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Date: Fri, 25 May 2018 16:59:11 +0200
From: Andrey Konovalov <>
Cc: Vladis Dronov <>
Subject: Re: CVE-2018-1130: Linux kernel: dccp: a null pointer
 dereference in net/dccp/output.c:dccp_write_xmit

On Fri, May 25, 2018 at 3:49 PM, Kurt Seifried <> wrote:
> On Fri, May 25, 2018 at 4:48 AM, Andrey Konovalov <>
> wrote:
>> Hi Kurt,
>> Perhaps I should've been more clear. I wasn't asking "what qualifies
>> for a CVE?", but rather "There are a 100 bugs that qualify for CVEs,
>> how do single out 10 of them to actually request CVEs for?".
> So if a security vulnerability qualifies for CVE INCLUSION (see
> the next
> step is to SPLIT and MERGE the vulns as needed. Esentially what we want is
> to end up with buckets where each bucket of vulnerability(s) is:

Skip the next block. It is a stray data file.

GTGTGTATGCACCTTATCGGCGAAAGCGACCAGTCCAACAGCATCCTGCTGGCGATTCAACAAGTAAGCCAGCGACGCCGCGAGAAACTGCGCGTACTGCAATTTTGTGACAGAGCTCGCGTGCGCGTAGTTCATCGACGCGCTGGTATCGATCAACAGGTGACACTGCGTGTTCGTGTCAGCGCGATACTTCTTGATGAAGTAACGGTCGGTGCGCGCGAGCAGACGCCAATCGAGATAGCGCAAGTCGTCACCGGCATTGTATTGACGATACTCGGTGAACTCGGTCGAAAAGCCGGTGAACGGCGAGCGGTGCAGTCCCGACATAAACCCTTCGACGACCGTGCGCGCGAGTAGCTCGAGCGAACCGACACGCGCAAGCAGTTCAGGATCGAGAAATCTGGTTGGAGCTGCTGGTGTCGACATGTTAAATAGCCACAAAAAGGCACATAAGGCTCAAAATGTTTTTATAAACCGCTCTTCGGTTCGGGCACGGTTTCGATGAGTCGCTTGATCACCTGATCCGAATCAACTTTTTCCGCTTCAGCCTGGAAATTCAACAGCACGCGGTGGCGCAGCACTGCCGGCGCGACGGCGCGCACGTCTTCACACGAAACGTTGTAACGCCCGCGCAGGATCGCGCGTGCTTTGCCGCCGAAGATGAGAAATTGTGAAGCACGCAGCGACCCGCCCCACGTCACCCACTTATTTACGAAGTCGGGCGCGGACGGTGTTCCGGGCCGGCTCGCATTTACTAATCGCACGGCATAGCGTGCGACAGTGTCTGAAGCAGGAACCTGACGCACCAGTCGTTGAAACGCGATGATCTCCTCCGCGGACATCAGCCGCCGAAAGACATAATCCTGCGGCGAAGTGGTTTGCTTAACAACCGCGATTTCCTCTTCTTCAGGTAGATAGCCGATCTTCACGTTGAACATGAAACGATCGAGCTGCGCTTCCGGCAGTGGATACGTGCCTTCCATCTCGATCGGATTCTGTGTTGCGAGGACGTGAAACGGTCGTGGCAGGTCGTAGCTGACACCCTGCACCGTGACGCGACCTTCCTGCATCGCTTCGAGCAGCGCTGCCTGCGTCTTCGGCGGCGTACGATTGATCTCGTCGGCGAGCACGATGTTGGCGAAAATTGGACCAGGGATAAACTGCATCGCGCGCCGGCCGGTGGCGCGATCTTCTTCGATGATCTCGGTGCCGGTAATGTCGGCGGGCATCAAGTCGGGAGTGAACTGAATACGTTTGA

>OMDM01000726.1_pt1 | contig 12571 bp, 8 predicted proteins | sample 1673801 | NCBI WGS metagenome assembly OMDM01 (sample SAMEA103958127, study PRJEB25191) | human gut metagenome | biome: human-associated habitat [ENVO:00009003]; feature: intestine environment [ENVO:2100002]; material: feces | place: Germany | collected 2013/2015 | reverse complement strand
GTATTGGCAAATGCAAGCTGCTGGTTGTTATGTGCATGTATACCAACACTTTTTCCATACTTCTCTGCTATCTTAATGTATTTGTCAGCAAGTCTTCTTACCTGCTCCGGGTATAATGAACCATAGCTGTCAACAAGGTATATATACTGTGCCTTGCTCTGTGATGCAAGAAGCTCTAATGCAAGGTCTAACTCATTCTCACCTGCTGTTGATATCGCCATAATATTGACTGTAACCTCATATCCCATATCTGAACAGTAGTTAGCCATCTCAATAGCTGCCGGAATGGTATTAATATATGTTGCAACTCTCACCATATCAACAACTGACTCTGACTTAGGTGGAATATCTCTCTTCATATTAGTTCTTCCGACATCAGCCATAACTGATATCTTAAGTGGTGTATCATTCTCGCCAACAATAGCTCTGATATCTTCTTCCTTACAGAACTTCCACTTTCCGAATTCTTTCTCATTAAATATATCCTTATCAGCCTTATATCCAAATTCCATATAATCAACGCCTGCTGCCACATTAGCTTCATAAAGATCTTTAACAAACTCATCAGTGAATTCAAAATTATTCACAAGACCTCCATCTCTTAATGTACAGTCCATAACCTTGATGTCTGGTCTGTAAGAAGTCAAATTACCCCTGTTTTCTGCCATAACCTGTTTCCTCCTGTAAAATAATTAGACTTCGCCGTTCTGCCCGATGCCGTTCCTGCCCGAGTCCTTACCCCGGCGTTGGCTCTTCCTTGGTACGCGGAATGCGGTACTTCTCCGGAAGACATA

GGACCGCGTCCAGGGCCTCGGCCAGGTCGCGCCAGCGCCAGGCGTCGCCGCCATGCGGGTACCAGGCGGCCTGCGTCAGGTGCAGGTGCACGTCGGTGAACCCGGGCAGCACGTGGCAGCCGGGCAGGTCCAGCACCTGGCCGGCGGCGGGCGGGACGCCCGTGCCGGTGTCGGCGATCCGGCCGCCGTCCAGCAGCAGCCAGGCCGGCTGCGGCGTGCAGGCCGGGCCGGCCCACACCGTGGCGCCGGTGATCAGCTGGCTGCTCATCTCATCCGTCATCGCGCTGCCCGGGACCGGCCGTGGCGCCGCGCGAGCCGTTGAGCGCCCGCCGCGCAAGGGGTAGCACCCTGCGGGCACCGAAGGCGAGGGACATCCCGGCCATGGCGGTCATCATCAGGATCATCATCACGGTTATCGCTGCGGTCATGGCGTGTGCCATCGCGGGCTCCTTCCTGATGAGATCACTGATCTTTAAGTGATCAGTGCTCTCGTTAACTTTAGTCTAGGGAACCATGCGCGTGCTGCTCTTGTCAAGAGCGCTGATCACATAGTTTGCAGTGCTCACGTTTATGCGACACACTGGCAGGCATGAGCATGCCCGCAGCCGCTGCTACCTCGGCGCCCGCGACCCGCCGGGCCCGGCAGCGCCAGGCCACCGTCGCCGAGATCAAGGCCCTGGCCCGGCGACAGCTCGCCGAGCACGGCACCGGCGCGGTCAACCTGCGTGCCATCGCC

> 1) unique to a specific code base
> 2) unique to a specific version(s)(*)
> 3) the same root cause (this is where you have to do homework)
> * Note: the version thing, obviously the affected versions/commits for
> these will be different in the Linux kernel and so by this rule, strictly
> speaking each vuln would get it's own CVE, but in general if they all
> affect the same broad version of the Linux Kernel they can be bucketed
> together.
> So assuming the homework is done of properly identifying and classifying
> these security vulnerabilities then you can simply request CVE's for all of
> them, the worst ones, or whatever you want. I would of course prefer that
> all of them be identified/tracked but that's just me.

Nevermind, you're missing the point of what I'm asking :)

>> In particular, the 100 bugs that I'm referring to are the bugs
>> reported by syzbot (perhaps there's even more:
>> and the 10 bugs (or so)
>> are the ones Vladis announced on oss-security over the last few
>> months. I'm just curious how did he choose those 10 bugs out of that
>> 100+.
> You'd have to ask him.

That's exactly what I did.

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